Doobie Brothers’ “What a Fool Believes”: Behind Their # 1 Hit


The Doobie Brothers were in dire straits in the late 1970s. By the mid-decade co-founder Tom Johnston, who had shared most of the writing and singing duties with fellow original member Patrick Simmons, had left the band. due to a medical situation. He had contributed a little to their 1976 album I take her to the streets, but the title track for that LP was written and sung by Michael McDonald, a keyboardist the Doobies had added to the band the year before.

McDonald had come to them through Steely Dan – he had been a tour member of that band, but Steely Dan had decided to give up live performances altogether. McDonald’s hosted the new gig with the Doobies and was blown away when, a few years later, he was asked what he thought about becoming their lead singer. Even if Living on the fault line, the band’s 1977 album, had reached the top 10, there were no hit single, and it was obvious to everyone involved that the band needed a reboot. It was felt that McDonald’s soulful singing and songwriting skills would be just the ticket.

The Doobie Brothers in 1978. Top row from left, John Hartman, Patrick Simmons; center row from left, Michael McDonald, Keith Knudsen; front row from left, Jeff Baxter, Tiran Porter (Photo courtesy of Warner Bros. Records)

When the Doobie Brothers started working on their next album in 1978, McDonald’s started brainstorming new song ideas. He had started working on one, but there wasn’t much yet. In a new interview taken during a break from the 2021 Doobies reunion tour, McDonald picked up on the story of the best classic bands:

“‘What a Fool Believes’ is a song I wrote with Kenny Loggins. Oddly enough, it’s a song that maybe never would have been written. I had the little piano riff and some lyrics in the song. first verse, and that was about it. I would play it periodically for [producer] Ted Templeman, and he said, “Dude, you gotta finish this song because I’m telling you, it’s a hit!” I said, ‘Someday something is going to pop up’, and he said, ‘I’m telling you. Finish this song and cut it with the band. ‘ Most of my songs are self-written; I always try to let a song dictate its own future.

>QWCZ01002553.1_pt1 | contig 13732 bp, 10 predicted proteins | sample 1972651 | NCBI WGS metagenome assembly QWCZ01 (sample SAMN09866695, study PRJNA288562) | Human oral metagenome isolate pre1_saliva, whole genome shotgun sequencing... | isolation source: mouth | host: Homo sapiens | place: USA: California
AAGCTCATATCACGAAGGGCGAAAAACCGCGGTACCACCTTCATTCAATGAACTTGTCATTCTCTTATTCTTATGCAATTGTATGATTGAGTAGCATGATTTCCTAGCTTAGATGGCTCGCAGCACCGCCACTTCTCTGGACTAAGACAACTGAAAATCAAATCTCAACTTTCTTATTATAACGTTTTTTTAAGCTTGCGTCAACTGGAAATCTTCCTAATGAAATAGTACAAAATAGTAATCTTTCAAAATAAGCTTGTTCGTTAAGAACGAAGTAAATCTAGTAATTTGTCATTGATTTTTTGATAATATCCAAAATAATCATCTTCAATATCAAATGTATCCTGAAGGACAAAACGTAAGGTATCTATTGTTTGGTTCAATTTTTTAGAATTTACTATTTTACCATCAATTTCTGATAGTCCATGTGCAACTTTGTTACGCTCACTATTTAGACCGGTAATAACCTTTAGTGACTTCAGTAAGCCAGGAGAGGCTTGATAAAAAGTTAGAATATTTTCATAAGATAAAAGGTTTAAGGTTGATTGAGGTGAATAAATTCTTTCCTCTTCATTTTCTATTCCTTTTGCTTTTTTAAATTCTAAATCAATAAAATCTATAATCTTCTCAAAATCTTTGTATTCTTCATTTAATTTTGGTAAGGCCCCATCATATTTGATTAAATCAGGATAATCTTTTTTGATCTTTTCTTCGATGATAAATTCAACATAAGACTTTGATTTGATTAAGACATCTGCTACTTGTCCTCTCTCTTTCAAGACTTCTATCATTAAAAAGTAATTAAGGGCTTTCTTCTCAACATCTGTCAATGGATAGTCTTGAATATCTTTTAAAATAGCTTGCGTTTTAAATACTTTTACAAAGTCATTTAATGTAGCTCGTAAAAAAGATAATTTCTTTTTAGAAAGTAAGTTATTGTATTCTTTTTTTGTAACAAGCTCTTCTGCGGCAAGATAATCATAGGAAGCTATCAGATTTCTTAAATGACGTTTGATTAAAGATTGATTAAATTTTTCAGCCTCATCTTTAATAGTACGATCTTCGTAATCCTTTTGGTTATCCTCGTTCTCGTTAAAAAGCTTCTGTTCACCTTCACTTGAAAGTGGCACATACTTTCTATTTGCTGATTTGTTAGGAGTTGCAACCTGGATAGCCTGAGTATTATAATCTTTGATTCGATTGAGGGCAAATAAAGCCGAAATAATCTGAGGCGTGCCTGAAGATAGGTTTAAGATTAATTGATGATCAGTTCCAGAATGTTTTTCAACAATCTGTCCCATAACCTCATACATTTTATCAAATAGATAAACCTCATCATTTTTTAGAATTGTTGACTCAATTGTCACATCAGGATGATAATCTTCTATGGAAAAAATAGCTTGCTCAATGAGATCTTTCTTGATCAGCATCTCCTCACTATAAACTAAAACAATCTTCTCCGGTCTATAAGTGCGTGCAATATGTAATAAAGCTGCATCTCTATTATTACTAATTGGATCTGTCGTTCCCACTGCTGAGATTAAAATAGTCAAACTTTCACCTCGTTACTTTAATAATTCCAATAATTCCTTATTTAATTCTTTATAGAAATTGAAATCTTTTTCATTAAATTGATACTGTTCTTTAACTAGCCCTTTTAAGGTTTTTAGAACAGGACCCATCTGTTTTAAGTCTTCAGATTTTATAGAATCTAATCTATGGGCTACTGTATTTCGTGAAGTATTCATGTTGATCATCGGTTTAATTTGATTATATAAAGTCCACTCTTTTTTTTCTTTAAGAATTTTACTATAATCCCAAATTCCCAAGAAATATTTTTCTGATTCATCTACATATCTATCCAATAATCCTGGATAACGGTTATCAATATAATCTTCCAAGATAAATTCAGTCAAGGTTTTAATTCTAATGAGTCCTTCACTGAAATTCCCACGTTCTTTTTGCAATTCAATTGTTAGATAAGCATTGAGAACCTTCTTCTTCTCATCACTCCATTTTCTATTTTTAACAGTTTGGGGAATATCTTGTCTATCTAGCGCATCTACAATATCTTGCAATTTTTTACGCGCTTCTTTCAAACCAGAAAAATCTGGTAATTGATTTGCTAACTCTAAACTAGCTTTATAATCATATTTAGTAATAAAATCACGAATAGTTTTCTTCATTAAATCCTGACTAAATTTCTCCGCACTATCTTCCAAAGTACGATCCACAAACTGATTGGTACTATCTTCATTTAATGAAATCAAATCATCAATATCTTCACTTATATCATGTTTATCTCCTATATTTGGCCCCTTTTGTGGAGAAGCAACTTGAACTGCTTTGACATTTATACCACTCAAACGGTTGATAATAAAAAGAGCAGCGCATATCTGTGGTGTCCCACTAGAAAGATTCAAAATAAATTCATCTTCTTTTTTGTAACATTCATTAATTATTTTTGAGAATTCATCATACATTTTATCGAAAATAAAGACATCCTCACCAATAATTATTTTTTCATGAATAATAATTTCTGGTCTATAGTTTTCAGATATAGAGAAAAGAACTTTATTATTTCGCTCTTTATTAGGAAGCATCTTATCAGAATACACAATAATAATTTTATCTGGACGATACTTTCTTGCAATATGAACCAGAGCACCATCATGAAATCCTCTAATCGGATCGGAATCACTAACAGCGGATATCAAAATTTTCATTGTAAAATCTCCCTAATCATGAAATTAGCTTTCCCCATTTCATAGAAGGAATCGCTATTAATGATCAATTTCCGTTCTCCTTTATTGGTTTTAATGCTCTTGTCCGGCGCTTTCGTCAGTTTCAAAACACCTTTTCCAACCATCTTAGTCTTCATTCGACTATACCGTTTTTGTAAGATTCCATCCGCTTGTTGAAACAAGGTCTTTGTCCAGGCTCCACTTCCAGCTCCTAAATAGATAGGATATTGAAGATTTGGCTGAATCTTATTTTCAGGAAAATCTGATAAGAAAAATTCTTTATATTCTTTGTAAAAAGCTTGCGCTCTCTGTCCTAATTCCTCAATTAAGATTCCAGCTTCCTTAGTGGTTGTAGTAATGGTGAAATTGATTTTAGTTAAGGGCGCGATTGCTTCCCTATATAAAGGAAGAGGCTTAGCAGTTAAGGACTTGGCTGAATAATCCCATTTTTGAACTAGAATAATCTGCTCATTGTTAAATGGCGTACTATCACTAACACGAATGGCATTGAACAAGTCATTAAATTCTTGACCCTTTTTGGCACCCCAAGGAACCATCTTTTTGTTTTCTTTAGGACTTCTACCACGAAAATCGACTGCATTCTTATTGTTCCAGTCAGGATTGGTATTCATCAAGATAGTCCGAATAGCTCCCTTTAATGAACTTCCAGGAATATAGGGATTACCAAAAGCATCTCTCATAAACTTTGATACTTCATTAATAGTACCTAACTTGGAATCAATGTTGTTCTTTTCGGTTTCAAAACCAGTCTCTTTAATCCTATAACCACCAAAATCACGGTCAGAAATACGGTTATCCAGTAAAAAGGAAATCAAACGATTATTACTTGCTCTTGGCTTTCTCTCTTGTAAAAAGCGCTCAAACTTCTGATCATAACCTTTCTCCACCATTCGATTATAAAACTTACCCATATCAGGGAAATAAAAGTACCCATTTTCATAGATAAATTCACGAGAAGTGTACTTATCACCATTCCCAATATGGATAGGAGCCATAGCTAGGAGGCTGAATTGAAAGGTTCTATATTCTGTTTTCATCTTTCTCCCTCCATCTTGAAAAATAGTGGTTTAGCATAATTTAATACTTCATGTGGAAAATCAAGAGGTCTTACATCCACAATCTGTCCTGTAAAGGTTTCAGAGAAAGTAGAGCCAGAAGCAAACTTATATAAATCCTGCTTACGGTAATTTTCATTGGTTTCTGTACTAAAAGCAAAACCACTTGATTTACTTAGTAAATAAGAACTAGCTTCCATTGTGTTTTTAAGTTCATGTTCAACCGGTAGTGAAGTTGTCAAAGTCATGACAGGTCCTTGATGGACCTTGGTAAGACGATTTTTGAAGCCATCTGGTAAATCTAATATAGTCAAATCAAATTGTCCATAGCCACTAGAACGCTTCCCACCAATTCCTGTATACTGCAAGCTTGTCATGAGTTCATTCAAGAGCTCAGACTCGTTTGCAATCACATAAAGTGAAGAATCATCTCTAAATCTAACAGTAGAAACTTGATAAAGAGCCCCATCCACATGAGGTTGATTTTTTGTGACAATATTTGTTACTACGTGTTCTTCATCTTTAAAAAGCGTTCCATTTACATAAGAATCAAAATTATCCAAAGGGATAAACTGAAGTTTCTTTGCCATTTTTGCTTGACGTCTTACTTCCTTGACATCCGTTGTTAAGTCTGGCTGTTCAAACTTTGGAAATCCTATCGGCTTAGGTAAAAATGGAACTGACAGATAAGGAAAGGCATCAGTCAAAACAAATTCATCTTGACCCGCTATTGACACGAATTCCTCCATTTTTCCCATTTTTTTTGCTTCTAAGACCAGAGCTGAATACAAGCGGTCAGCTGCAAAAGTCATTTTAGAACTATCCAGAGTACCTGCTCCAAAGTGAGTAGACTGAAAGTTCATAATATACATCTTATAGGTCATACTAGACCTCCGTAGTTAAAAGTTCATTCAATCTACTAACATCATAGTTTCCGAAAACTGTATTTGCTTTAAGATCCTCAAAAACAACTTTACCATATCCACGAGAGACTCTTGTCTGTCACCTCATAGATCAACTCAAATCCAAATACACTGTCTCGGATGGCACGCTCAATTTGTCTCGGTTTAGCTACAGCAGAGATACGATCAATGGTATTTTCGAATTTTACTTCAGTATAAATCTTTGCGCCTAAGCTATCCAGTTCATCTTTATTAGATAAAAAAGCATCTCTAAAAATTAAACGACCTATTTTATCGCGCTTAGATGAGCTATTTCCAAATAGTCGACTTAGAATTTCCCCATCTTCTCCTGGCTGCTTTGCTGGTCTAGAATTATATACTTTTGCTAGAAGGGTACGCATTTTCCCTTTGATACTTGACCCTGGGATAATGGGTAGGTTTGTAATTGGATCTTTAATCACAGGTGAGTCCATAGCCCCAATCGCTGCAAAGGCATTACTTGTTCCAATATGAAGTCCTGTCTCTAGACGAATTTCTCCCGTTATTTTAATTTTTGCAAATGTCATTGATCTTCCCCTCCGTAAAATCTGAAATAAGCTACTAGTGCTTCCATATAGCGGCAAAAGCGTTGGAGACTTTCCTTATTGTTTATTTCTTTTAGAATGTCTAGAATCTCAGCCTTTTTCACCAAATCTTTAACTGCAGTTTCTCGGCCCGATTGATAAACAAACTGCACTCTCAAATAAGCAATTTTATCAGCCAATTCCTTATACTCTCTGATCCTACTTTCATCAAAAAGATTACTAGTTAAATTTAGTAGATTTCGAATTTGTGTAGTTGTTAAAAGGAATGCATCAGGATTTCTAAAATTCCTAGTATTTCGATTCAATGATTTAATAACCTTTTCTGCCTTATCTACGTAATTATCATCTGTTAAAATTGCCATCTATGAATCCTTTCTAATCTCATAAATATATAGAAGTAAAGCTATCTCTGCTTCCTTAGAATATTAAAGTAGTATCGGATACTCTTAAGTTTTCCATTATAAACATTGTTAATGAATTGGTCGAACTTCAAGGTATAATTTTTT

“I was about to write with Kenny Loggins for the first time, and we made an appointment to meet at my house. He drove down from Santa Barbara and my sister heard he was coming to the house to write, so she showed up and decided she wanted to clean my house. I’m a pig, I had ashtrays full of cigarettes and empty Coke bottles on the piano, beer cans, dirty underwear. So she picks up socks from the floor and I play her little bits of stuff on the piano that I had set up a few hours earlier just to read the lyrics I had written on slips of paper in notebooks. I had little piano stuff in mind that I was working on.

Related: Our interview with Patrick Simmons and Tom Johnston

“While she’s cleaning the ashtrays, I’m like, ‘Hey, what do you think I’m playing this for Kenny?’ I played that little riff from ‘What a Fool Believes’ and just a little bit of the lyrics, and she said,’ No, I don’t know about that one. It sounds like circus music or something like. I don’t know if Kenny would like that. At that moment the doorbell rings and she’s in shock because Kenny Loggins is at the door. Kenny has all that stuff, his guitar, and I said : ‘Come on, man, let me help you.’ I grabbed one of his guitars. And he said, ‘Before I said anything, you were just playing something on the piano when I rang the doorbell. Is that something new?’

“I said, ‘Actually, I was just playing it for my sister to see if maybe she thought it was something that I could play for you, to get your opinion.’

“He said, ‘Fantastic. I want to work on this first. So ‘What a Fool Believes’ is the first song we wrote.

This advertisement for the album appeared in the May 12, 1979 issue of Record World

The song was first recorded by Loggins on his album Night watch in the summer of 1978, but it was not released as a single. The Doobie Brothers, at this point made up of McDonald’s, Simmons, guitarist Jeff “Skunk” Baxter, bassist Tiran Porter and drummers John Hartman and Keith Knudsen, then cut it for their Minute to minute album, released in December 1978. The album reached number 1 in Billboard and stayed there for five weeks. “What a Fool Believes”, chosen as the single, debuted on this chart in January, at No.73, and in April, it was the country’s No.1 single.

Related: So you thought you knew the lyrics to “China Grove” by the Doobies?

It went on to receive Grammy Awards for Song of the Year and Recording of the Year, and remains a perennial favorite on radio stations of several formats.

It is not known if Michael McDonald sought his sister’s advice again.

Listen to Loggins’ own version of the tune.

To concern the Doobie Brothers perform “What a Fool Believes” at the 1979 Grammy Awards

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